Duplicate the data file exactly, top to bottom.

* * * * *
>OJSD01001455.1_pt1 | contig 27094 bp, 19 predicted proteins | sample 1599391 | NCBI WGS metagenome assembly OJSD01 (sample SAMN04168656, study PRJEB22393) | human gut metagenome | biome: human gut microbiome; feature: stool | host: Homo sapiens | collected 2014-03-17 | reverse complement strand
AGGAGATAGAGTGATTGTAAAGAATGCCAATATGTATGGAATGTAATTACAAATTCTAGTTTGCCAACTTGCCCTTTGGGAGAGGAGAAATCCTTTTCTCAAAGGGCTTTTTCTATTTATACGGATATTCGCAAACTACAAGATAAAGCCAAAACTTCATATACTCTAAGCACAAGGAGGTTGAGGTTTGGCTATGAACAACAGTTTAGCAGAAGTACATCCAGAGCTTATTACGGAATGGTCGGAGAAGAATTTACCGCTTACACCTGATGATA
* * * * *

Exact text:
>OJSD01001455.1_pt1 | contig 27094 bp, 19 predicted proteins | sample 1599391 | NCBI WGS metagenome assembly OJSD01 (sample SAMN04168656, study PRJEB22393) | human gut metagenome | biome: human gut microbiome; feature: stool | host: Homo sapiens | collected 2014-03-17 | reverse complement strand
AGGAGATAGAGTGATTGTAAAGAATGCCAATATGTATGGAATGTAATTACAAATTCTAGTTTGCCAACTTGCCCTTTGGGAGAGGAGAAATCCTTTTCTCAAAGGGCTTTTTCTATTTATACGGATATTCGCAAACTACAAGATAAAGCCAAAACTTCATATACTCTAAGCACAAGGAGGTTGAGGTTTGGCTATGAACAACAGTTTAGCAGAAGTACATCCAGAGCTTATTACGGAATGGTCGGAGAAGAATTTACCGCTTACACCTGATGATA